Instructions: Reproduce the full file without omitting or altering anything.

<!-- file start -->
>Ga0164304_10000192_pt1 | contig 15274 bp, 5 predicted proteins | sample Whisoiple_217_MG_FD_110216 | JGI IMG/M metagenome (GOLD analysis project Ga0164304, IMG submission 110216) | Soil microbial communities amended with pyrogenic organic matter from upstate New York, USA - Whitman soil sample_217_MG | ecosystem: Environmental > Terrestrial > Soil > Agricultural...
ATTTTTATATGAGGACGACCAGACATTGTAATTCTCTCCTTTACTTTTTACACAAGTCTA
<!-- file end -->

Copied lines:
>Ga0164304_10000192_pt1 | contig 15274 bp, 5 predicted proteins | sample Whisoiple_217_MG_FD_110216 | JGI IMG/M metagenome (GOLD analysis project Ga0164304, IMG submission 110216) | Soil microbial communities amended with pyrogenic organic matter from upstate New York, USA - Whitman soil sample_217_MG | ecosystem: Environmental > Terrestrial > Soil > Agricultural...
ATTTTTATATGAGGACGACCAGACATTGTAATTCTCTCCTTTACTTTTTACACAAGTCTA